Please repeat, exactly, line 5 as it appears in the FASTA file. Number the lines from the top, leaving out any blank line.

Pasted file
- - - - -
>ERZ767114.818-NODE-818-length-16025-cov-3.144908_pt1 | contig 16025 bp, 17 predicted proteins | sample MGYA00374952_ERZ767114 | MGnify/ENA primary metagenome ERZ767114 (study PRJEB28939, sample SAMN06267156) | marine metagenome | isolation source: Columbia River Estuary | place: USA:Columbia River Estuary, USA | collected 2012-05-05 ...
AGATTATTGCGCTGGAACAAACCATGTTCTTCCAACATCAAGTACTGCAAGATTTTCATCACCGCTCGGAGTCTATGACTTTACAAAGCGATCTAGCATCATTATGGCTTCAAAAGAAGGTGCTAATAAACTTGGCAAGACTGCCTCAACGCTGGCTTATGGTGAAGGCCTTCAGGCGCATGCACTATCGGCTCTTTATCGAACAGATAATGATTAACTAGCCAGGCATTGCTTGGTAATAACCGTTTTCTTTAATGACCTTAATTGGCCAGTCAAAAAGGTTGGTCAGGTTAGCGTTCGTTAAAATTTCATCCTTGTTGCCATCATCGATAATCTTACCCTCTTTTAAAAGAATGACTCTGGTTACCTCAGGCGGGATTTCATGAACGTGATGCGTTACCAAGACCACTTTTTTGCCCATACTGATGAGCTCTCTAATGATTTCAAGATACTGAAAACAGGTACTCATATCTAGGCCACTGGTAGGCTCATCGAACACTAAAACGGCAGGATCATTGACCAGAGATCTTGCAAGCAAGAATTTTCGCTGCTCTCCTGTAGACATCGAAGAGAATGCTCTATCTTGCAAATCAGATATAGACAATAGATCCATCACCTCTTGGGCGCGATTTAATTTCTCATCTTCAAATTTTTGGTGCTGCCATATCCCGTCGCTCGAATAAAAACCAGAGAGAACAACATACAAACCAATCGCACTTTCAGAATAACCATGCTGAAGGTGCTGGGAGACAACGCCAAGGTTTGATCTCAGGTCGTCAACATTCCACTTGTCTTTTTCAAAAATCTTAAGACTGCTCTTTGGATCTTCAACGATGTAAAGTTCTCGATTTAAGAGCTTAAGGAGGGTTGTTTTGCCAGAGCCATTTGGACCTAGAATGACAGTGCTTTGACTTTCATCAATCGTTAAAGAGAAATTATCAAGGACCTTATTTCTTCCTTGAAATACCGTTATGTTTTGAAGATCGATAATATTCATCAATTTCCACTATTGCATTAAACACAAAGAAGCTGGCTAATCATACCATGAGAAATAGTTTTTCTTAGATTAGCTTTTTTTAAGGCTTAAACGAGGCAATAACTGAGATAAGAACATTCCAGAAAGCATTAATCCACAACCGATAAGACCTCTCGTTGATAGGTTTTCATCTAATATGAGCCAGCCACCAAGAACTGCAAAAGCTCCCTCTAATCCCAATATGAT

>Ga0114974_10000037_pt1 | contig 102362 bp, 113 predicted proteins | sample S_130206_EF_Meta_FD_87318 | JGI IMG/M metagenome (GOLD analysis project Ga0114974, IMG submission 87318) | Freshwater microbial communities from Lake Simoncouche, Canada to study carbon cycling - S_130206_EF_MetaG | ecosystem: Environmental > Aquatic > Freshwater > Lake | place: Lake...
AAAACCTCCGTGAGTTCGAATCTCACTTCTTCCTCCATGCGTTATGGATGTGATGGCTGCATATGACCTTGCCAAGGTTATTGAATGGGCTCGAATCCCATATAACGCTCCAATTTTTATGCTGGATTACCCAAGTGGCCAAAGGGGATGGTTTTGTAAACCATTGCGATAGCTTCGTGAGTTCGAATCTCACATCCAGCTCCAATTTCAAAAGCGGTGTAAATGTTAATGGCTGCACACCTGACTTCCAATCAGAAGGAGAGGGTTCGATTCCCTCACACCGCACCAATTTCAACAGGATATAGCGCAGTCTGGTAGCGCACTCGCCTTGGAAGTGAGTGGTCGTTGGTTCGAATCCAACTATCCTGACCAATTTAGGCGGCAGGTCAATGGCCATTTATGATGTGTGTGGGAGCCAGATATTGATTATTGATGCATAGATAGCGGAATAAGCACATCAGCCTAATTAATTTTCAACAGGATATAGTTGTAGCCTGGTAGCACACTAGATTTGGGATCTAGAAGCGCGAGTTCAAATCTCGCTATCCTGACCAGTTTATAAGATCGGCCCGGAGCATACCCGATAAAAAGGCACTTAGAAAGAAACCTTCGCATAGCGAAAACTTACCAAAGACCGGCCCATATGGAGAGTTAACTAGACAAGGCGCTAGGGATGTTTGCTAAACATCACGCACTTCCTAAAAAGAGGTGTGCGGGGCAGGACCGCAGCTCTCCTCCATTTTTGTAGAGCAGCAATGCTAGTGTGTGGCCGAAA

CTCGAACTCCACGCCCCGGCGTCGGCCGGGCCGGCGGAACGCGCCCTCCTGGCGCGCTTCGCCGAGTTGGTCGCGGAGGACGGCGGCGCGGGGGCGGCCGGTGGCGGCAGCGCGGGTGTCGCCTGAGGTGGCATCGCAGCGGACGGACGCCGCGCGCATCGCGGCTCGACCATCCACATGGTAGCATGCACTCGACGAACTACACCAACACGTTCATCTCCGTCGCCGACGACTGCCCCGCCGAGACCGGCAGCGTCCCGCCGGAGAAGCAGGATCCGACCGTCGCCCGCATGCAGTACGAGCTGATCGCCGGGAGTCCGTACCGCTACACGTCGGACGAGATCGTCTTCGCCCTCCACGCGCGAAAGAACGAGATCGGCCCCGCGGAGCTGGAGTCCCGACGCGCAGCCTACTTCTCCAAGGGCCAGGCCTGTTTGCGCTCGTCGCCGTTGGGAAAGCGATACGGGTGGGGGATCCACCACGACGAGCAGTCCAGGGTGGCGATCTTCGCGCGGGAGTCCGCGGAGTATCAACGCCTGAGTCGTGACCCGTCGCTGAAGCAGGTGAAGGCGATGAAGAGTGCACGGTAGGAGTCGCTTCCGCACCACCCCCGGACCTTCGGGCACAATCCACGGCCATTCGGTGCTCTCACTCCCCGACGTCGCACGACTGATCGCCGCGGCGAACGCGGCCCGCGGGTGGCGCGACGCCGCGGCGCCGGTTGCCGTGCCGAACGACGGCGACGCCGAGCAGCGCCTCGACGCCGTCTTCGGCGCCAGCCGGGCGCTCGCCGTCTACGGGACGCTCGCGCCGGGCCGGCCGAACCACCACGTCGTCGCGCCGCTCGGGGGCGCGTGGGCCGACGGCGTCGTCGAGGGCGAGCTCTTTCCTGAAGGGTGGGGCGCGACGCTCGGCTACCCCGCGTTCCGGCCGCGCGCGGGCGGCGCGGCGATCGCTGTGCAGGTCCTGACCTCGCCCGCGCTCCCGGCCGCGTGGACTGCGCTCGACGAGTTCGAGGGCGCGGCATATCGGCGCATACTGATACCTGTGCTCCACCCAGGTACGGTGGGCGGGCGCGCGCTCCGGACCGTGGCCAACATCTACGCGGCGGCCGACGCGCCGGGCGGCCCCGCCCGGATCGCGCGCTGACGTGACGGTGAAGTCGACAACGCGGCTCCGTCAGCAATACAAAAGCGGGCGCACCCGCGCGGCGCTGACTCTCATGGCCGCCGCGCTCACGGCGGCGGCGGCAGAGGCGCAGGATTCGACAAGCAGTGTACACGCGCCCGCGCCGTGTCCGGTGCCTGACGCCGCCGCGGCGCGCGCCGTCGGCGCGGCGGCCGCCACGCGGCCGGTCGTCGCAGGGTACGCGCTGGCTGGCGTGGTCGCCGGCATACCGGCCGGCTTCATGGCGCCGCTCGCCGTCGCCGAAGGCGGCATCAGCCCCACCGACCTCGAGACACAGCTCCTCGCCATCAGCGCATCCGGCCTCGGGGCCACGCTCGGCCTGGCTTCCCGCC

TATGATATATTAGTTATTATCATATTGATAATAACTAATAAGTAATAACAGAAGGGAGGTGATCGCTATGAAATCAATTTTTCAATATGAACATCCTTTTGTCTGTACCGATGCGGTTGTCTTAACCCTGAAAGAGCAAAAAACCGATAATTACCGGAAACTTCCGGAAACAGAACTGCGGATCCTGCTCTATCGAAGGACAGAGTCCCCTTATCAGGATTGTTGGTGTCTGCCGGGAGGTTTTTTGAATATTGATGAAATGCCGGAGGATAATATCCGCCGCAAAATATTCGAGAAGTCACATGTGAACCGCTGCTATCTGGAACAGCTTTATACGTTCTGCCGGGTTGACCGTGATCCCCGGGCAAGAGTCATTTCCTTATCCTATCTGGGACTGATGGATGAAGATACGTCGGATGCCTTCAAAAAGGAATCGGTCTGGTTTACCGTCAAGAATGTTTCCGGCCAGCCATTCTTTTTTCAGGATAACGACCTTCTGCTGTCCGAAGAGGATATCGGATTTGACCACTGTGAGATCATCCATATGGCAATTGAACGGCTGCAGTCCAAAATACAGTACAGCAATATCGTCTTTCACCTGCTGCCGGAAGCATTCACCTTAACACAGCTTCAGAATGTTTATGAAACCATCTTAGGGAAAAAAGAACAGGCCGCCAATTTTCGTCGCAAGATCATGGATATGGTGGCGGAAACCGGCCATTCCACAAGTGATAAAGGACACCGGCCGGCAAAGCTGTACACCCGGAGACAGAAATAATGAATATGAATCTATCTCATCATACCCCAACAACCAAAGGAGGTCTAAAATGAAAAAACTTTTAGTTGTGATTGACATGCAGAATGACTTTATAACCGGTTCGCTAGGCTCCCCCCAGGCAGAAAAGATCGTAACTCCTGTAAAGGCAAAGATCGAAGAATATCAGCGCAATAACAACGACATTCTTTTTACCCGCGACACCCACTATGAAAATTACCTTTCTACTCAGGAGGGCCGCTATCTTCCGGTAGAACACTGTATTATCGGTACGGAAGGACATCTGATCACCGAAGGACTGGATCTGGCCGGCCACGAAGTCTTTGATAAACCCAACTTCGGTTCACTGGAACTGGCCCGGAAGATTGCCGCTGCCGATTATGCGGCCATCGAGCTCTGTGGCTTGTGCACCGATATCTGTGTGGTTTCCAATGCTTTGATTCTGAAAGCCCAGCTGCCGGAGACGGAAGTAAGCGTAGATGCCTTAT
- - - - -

CTCGAACTCCACGCCCCGGCGTCGGCCGGGCCGGCGGAACGCGCCCTCCTGGCGCGCTTCGCCGAGTTGGTCGCGGAGGACGGCGGCGCGGGGGCGGCCGGTGGCGGCAGCGCGGGTGTCGCCTGAGGTGGCATCGCAGCGGACGGACGCCGCGCGCATCGCGGCTCGACCATCCACATGGTAGCATGCACTCGACGAACTACACCAACACGTTCATCTCCGTCGCCGACGACTGCCCCGCCGAGACCGGCAGCGTCCCGCCGGAGAAGCAGGATCCGACCGTCGCCCGCATGCAGTACGAGCTGATCGCCGGGAGTCCGTACCGCTACACGTCGGACGAGATCGTCTTCGCCCTCCACGCGCGAAAGAACGAGATCGGCCCCGCGGAGCTGGAGTCCCGACGCGCAGCCTACTTCTCCAAGGGCCAGGCCTGTTTGCGCTCGTCGCCGTTGGGAAAGCGATACGGGTGGGGGATCCACCACGACGAGCAGTCCAGGGTGGCGATCTTCGCGCGGGAGTCCGCGGAGTATCAACGCCTGAGTCGTGACCCGTCGCTGAAGCAGGTGAAGGCGATGAAGAGTGCACGGTAGGAGTCGCTTCCGCACCACCCCCGGACCTTCGGGCACAATCCACGGCCATTCGGTGCTCTCACTCCCCGACGTCGCACGACTGATCGCCGCGGCGAACGCGGCCCGCGGGTGGCGCGACGCCGCGGCGCCGGTTGCCGTGCCGAACGACGGCGACGCCGAGCAGCGCCTCGACGCCGTCTTCGGCGCCAGCCGGGCGCTCGCCGTCTACGGGACGCTCGCGCCGGGCCGGCCGAACCACCACGTCGTCGCGCCGCTCGGGGGCGCGTGGGCCGACGGCGTCGTCGAGGGCGAGCTCTTTCCTGAAGGGTGGGGCGCGACGCTCGGCTACCCCGCGTTCCGGCCGCGCGCGGGCGGCGCGGCGATCGCTGTGCAGGTCCTGACCTCGCCCGCGCTCCCGGCCGCGTGGACTGCGCTCGACGAGTTCGAGGGCGCGGCATATCGGCGCATACTGATACCTGTGCTCCACCCAGGTACGGTGGGCGGGCGCGCGCTCCGGACCGTGGCCAACATCTACGCGGCGGCCGACGCGCCGGGCGGCCCCGCCCGGATCGCGCGCTGACGTGACGGTGAAGTCGACAACGCGGCTCCGTCAGCAATACAAAAGCGGGCGCACCCGCGCGGCGCTGACTCTCATGGCCGCCGCGCTCACGGCGGCGGCGGCAGAGGCGCAGGATTCGACAAGCAGTGTACACGCGCCCGCGCCGTGTCCGGTGCCTGACGCCGCCGCGGCGCGCGCCGTCGGCGCGGCGGCCGCCACGCGGCCGGTCGTCGCAGGGTACGCGCTGGCTGGCGTGGTCGCCGGCATACCGGCCGGCTTCATGGCGCCGCTCGCCGTCGCCGAAGGCGGCATCAGCCCCACCGACCTCGAGACACAGCTCCTCGCCATCAGCGCATCCGGCCTCGGGGCCACGCTCGGCCTGGCTTCCCGCC